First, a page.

$x^7+x^6-x^4-x^3-x^2+x-1$and
$-x^7+x^6-x^4+x^3-x^2-x-1?$
What is the logic behind Descartes rule?

Keep Smiling
Malay
• Jul 18th 2006, 05:16 AM
CaptainBlack
Quote:

Originally Posted by malaygoel
What is meant by sign changes?How will you calculate sign changes in
$x^7+x^6-x^4-x^3-x^2+x-1$and
$-x^7+x^6-x^4+x^3-x^2-x-1?$
What is the logic behind Descartes rule?

Keep Smiling
Malay

First I believe Descartes rule does not work for these polynomials. To work I
believe that it requires all the powers less than the maximum appear with non-
zero coefficients. So it applies to:

$x^7+x^6+2x^5-x^4-x^3-x^2+x-1$,

where the signs are +,+,+,-,-,-,+,-, which change three times, and so this
polynomial has at most three positive roots, and so has either 1 or 3 positive
roots.

Now for the negative roots we switch the signs of the odd powers to give:

$-x^7+x^6-2x^5-x^4+x^3-x^2-x-1$,

now the signs are -,+,-,-,+,-,-,-, which change sign 4 times, so there
are at most four negative roots to the original polynomial. So the original
polynomial has 4, 2 or 0 negative roots.

RonL
• Jul 18th 2006, 10:07 PM
malaygoel
Quote:

Originally Posted by CaptainBlack
First I believe Descartes rule does not work for these polynomials. To work I
believe that it requires all the powers less than the maximum appear with non-
zero coefficients. So it applies to:

$x^7+x^6+2x^5-x^4-x^3-x^2+x-1$,

where the signs are +,+,+,-,-,-,+,-, which change three times, and so this
polynomial has at most three positive roots, and so has either 1 or 3 positive
roots.

Now for the negative roots we switch the signs of the odd powers to give:

$-x^7+x^6-2x^5-x^4+x^3-x^2-x-1$,

now the signs are -,+,-,-,+,-,-,-, which change sign 4 times, so there
are at most four negative roots to the original polynomial. So the original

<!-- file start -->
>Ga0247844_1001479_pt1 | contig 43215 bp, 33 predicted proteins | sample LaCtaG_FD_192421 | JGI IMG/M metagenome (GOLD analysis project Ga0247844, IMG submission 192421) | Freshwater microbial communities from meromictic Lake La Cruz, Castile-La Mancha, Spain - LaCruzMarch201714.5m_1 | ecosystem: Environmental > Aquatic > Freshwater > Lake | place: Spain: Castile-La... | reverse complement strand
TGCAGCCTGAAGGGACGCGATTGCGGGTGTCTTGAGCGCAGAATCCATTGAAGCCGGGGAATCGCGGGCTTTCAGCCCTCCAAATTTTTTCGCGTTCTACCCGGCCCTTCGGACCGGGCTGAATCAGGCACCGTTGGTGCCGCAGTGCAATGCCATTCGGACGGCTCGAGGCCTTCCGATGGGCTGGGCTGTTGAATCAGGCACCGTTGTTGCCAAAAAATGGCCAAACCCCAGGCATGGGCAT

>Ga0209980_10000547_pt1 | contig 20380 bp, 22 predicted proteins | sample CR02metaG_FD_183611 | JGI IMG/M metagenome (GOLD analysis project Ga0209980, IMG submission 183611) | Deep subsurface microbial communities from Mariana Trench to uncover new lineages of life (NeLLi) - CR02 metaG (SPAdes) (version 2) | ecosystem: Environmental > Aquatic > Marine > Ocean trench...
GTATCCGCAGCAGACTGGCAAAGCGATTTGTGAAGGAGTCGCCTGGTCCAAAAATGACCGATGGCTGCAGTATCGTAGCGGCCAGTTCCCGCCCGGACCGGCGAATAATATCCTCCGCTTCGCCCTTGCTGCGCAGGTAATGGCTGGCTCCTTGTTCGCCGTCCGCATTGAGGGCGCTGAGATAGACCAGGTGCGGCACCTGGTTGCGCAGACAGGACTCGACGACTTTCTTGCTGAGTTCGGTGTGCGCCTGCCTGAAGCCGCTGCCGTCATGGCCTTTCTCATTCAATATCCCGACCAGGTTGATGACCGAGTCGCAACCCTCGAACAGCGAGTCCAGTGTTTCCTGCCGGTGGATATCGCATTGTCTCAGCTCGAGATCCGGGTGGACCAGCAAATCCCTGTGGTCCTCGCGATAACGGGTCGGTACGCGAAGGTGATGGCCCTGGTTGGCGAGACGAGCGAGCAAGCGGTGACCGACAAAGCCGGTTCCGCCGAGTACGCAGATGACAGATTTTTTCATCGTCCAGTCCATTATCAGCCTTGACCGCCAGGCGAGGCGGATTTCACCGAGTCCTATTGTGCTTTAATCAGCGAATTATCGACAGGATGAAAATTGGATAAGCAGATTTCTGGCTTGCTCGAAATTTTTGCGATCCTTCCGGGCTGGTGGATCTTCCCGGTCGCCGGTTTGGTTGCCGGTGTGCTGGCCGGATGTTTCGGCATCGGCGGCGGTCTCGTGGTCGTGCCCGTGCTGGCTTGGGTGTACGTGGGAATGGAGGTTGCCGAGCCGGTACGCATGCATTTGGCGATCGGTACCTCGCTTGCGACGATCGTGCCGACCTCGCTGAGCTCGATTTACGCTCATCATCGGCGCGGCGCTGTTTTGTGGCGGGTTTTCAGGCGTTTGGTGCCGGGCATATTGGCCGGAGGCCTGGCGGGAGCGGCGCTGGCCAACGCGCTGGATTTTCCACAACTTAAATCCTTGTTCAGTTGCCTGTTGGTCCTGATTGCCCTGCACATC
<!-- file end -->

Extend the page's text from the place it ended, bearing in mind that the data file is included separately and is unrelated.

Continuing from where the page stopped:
polynomial has 4, 2 or 0 negative roots.

RonL

The expressions were given in your link

Malay
• Jul 18th 2006, 11:25 PM
CaptainBlack
Quote:

Originally Posted by Malay
Quote:

Originally Posted by CaptainBlack
First I believe Descartes rule does not work for these polynomials. To work I
believe that it requires all the powers less than the maximum appear with non-
zero coefficients.

RonL

The expressions were given in your link

Malay

You will note the what we call weasel words in my earlier post about
the applicability of the rule of signs to polynomials with missing powers.

(weasel words - wording which alows the author to subsequently disavow
what they wrote).

It appears that the rule of signs is applicable :o . I have looked at the
problem that I thought might exist with such polynomials again and
it turns out they are not real so we can proceed:

$
x^7+x^6-x^4-x^3-x^2+x-1
$

Has signature +,+,-,-,+,-. The signs chenge from + to - or - to + three
times in this signature so there are at most three positive roots.

Now to investigate the negative roots we change the signs of all the
odd power terms in the polynomial and then proceed as before:

$
-x^7+x^6-x^4+x^3-x^2-x-1
$

which has signature -,+-,+,-,-. The signs change 4 times in this signature,
so there are at most four negative roots.

RonL